Vakyavritti by Shankara Acharya Verse 1

To Him who is the sole cause of the genesis, preservation and withdrawal of the world, who is the only ruler of the universe, who assumes phenomenally the form of the universe of endless multiplicity, who is omniscient, infinite, without any limitation, who is an ocean of limitless bliss, who is the pure realization in its massed form – to that Lord of all prosperity and happiness I offer my salutations.

Contrary to the erroneous interpretation of Deussen and his Indian followers, the Absolute (Brahman) of Vedanta is not ‘almost nothingness’; it is positive, negative and yet transcendental.

In this verse, which is meant to be a text for serious meditation by students of Vedanta, the holy Acharya describes some aspects of the Absolute.

We must meditate on Brahman as described in this verse, and then, when our reflection is ripe, we will realize the nectar of bliss in this very life.

One of the highest practices for the realization of the ideal of Vedanta is the reflective repetition of ‘I am Shiva, the highest good’.

It is not something to be grafted on to the immature mind, but it is the realization of the highest good, which is man’s Self.

This verse contains the meaning of the word ‘Shiva’.

The aspirant should take into his mind that part of the verse which enumerates the attributes given to, the Lord by the human mind and identify his own soul with them.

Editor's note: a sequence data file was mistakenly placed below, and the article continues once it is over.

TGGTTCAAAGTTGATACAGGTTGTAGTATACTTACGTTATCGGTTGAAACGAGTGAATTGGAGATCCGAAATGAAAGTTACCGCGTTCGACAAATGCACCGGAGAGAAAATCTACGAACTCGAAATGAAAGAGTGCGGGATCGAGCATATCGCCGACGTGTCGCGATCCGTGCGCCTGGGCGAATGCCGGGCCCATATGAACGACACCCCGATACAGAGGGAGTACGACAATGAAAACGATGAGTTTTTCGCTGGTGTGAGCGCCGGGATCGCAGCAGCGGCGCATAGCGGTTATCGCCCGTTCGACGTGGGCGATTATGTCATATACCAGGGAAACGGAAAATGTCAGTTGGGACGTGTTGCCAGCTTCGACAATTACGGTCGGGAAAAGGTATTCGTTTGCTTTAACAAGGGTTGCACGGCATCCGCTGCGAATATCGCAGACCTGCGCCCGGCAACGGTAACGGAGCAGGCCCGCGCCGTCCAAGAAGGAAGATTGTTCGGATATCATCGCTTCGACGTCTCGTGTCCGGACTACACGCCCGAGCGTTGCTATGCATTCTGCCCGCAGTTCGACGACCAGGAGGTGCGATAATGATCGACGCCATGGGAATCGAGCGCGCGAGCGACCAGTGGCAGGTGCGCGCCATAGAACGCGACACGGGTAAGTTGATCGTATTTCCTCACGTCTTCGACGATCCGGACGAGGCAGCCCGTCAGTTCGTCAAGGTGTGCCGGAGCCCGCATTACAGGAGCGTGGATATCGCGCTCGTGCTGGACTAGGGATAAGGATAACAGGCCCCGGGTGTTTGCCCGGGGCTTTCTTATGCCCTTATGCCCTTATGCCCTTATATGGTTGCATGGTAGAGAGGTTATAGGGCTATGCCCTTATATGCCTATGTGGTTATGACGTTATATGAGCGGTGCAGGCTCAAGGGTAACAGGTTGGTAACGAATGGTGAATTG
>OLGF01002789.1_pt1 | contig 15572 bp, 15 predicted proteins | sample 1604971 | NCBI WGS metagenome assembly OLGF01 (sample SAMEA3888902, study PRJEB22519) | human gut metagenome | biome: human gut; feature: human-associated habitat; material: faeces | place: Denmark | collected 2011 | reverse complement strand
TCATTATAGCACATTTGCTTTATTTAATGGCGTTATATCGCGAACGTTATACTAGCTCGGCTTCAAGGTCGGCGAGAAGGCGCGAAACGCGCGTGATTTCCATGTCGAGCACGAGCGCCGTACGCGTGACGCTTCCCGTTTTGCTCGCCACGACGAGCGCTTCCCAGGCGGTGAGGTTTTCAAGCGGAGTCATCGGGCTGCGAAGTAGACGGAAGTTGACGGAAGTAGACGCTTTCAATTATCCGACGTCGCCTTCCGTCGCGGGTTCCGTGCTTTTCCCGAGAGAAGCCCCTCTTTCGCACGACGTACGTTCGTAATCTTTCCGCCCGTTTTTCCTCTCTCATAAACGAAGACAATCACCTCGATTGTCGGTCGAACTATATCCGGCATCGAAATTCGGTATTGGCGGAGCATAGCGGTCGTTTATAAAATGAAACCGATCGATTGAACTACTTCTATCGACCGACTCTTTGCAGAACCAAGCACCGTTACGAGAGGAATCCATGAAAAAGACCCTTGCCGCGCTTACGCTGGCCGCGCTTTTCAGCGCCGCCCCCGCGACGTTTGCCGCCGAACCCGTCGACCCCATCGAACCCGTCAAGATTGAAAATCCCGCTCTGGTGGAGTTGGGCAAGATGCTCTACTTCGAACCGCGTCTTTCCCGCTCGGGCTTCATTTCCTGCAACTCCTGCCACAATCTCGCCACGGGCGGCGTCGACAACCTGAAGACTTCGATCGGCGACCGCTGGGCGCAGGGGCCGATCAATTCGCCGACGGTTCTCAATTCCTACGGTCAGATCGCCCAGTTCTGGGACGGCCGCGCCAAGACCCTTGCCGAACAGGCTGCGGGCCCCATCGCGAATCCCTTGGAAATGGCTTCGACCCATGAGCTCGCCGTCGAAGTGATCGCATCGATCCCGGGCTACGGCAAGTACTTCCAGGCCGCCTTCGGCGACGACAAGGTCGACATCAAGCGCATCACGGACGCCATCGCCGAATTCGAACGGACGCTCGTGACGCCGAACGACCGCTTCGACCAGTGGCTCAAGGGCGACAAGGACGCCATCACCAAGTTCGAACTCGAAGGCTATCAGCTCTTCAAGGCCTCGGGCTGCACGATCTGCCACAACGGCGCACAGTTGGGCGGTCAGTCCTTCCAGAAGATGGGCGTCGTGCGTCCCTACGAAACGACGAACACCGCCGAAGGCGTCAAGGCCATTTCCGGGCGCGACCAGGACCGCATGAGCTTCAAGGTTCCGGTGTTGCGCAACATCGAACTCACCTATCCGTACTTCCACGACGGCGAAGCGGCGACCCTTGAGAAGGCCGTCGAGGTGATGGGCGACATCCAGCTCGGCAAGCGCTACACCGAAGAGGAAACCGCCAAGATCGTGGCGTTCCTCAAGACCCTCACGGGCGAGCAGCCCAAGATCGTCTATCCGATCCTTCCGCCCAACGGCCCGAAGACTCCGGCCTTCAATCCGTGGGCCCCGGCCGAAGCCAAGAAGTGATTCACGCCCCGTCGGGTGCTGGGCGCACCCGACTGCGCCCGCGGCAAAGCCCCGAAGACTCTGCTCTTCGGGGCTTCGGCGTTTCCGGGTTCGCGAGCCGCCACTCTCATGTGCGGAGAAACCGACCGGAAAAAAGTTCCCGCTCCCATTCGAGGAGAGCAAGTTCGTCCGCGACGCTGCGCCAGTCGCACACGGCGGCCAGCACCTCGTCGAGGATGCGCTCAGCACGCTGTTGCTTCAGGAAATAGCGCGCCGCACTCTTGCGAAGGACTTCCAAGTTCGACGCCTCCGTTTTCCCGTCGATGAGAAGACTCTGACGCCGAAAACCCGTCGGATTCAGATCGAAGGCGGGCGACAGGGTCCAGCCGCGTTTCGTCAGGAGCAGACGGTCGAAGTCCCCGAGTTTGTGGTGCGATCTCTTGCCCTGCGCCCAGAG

The higher form of adoration is identification with the object of meditation.

When the mind becomes one with the object which it reflects upon, it is merged in the object as a wave, rising from the water, ultimately subsides in it.

Mere mechanical repetition of ‘I am Shiva’ is not very useful; it must be reflective and meditative.

To keep the controlled mind on the best and the highest, the Yogi meditates on ‘I am He, He am I’.

This verse gives a method of realization. It is a way to inner peace. It is the best exercise.

Brahman is called here ‘the Lord of Shri’. The word ‘Shri’ is taken by some commentators to mean Lakshmi.

The meaning is that He is the source and giver of all prosperity – that is, joy, peace, virtue and illumination.

This verse can be interpreted both in abstract terms and in terms of the conception of Shri Vishnu found in the philosophy of Shri Ramanuja Acharya.

Shri Shankara Acharya’s Vakyavritti Verse 2

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